Philly special ed teacher rose from school bus attendant with the help of the district’s ‘grow your own teacher’ effort

Gemayel Keyes testified before the U.S. Senate Committee on Health, Education, Labor and Pensions in Washington, D.C.

Gemayel Keyes

Gemayel Keyes, rose from school bus attendant to special eduction teacher at Spruance Elementary School in Northeast Philadelphia. Last week, he testified before the U.S. Senate Committee on Health, Education Labor and Pensions, which is seeking answers to the national teacher shortage at the invitation of Sen. Bob Casey. (Courtesy of American Federation of Teacher's website)

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About a decade ago, Gemayel Keyes started his career as a bus attendant in the Philadelphia  School District and later became a paraprofessional in the classroom.

Today, Keyes is a special education teacher at Gilbert Spruance Elementary School in the city’s Northeast section.

“I stumbled upon what I would find as my calling,” Keyes said.

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On June 20, Keyes testified about his journey to become a teacher with the help of the district’s paraprofessional-to-teacher pipeline program before the U.S. Senate Committee on Health, Education, Labor and Pensions in Washington, D.C. The committee is chaired by U.S. Sen. Bernie Sanders, I-Vt.

The program offers paraprofessionals like Keyes and anyone who wants to become a teacher, financial assistance for college courses and teacher certification, in return for a multi-year commitment to teach in the Philadelphia public schools.

“Paraprofessionals work alongside the teachers to keep the train on the tracks,” Keyes said. “They are essential for working with students who need additional attention and support.”

Pa.’s U.S. senator, Bob Casey, invited him to discuss his experience in the program with the hope that it might be a national model to help solve the nationwide teacher shortage, which is dire in the state and Philadelphia, in particular.

“Mr. Keyes shed light on the challenges educators and students face in Philadelphia and across the nation, from a lack of resources to understaffing to safety and inclusivity in our schools,” Casey said. “That’s why I am working to pass legislation to foster safe, supportive learning environments and help teachers get the resources they need to do one of the most critical jobs in the country.”

As a Black male teacher, Keyes is a rarity in Pennsylvania — just 3.8% of the state’s teachers are African American, and less than 1% are men, according to Research for Action, a nonprofit education research group.

In 2022, the School Board created the $2.5 million paraprofessional program.

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Paraprofessionals are some of the lowest paid in the district, Keyes said, with annual salaries of between $16,000 and $30,000.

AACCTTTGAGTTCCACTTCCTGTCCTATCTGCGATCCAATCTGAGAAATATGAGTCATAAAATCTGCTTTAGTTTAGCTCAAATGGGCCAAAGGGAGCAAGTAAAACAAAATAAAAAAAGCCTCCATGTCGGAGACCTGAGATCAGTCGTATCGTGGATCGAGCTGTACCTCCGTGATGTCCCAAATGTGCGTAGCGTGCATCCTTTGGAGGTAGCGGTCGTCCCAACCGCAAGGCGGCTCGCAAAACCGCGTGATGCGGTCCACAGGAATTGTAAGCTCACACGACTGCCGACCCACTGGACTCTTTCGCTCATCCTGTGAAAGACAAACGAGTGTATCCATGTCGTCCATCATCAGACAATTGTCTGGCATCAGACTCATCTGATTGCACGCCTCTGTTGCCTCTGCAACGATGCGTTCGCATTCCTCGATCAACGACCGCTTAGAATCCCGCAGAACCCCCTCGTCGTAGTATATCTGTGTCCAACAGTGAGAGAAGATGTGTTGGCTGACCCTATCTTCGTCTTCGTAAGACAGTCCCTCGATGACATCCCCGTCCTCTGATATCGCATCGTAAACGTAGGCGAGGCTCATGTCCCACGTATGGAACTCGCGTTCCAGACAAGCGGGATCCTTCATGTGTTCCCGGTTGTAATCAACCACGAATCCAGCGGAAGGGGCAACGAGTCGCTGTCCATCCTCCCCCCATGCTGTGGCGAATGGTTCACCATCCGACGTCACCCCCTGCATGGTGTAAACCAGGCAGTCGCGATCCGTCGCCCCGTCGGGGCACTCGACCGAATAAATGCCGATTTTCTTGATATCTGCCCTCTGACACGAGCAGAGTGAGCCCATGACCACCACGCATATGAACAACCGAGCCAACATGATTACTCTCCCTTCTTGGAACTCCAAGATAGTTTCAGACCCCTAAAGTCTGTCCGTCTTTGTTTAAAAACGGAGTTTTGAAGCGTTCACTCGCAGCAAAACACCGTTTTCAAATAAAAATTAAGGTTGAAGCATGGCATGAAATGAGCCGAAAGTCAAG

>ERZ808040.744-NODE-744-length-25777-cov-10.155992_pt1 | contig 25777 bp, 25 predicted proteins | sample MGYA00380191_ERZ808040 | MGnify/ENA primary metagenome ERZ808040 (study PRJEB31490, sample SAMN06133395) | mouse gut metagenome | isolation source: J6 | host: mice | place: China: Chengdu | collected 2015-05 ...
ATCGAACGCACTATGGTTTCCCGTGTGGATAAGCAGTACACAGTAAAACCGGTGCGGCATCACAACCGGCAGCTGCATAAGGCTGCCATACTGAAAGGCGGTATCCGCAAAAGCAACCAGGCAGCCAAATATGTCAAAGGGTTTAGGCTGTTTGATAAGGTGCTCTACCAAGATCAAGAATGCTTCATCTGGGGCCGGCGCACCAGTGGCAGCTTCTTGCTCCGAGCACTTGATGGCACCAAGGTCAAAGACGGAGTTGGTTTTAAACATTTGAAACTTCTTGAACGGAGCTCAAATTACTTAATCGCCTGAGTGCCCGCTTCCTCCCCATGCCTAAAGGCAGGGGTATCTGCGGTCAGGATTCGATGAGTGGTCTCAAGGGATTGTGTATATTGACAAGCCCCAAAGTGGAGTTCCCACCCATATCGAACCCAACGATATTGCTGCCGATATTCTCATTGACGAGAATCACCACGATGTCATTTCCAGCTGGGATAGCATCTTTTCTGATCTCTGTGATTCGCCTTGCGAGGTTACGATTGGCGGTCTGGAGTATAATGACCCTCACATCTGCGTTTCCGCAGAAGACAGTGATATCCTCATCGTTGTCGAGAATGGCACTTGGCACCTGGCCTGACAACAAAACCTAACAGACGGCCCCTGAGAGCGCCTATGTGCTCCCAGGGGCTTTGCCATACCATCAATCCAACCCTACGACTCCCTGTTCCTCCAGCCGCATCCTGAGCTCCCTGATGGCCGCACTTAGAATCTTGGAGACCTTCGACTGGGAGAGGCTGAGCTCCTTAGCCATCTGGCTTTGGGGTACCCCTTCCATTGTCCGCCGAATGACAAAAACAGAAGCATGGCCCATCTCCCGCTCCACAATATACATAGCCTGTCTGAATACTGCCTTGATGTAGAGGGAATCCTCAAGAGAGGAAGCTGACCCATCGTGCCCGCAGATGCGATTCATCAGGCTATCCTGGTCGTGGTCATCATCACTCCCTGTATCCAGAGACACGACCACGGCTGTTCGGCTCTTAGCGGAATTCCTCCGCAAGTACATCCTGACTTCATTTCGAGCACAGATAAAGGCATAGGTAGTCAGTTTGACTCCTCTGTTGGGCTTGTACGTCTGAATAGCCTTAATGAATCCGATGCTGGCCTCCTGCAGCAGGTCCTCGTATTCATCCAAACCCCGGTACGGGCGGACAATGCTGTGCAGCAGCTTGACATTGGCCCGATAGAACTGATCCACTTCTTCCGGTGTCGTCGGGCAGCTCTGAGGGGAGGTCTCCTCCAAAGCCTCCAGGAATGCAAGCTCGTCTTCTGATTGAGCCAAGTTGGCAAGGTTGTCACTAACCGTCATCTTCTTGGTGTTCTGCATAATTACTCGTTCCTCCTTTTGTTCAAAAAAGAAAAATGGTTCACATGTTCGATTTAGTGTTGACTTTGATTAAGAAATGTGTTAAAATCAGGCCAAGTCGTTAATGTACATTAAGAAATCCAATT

The program is part of the school district’s contract with the Philadelphia Federation of Teachers (PFT), representing the paraprofessionals. It is an effort to recruit more teachers, especially teachers of color, who are already working in the schools.

Keyes earned an associate’s degree at Harcum College in Bryn Mawr, Pa., and a bachelor’s degree from Eastern University in St. Davids, Pa. Both degrees are in early childhood education.

According to a 2022 report by the U.S. Department of Education, more than 40 states and Washington, D.C., are facing teacher shortages in at least one subject area or grade level.

In Pennsylvania, teacher shortage is most challenging in underserved rural and urban areas, and in the areas of special education, science and math.

“About 44% of public school teachers are quitting their jobs in less than five years,” Sen. Sanders said. “Why are they leaving in that profession?”

The reasons are many, Sanders said, including low pay and benefits, along with high anxiety and burnout, made worse by the pandemic.

There are about 2,000 teacher vacancies in Pennsylvania as of October 2023, according to Teach Plus, a nonprofit group that tracks the figures. In addition, another 6,500 are teaching on emergency certificates. The attrition rate for teachers is 6%, which is especially high.

The Pa. Department of Education issues emergency teacher certificates to public schools that are unable to hire teachers for positions that have been advertised. Candidates must meet all other criteria, such as a bachelor’s degree from a college or university approved by the state.

In 2023, the General Assembly passed a bipartisan legislation signed by Gov. Josh Shapiro that provided $10 million to pay a stipend of up to $15,000 to pay for a 12-week classroom internship needed to receive teacher certification, which is part of the state’s teacher pipeline program, to help alleviate the shortage.

Advocates for increasing the amount of money to pay for teachers in need of stipends, such as the Pennsylvania State Education Association (PSEA), estimate that the cost is $75 million.

PSEA represents about 180,000 teachers, school bus drivers and school nurses in the state.

For his part, Keyes urged the federal legislators to fund efforts such as the paraprofessional program he took advantage of, so communities can “grow their own teachers.”

“This is an issue of enormous consequences,” Sanders said. “There is nothing more important that we can do than to provide a quality education to all of our young people.”

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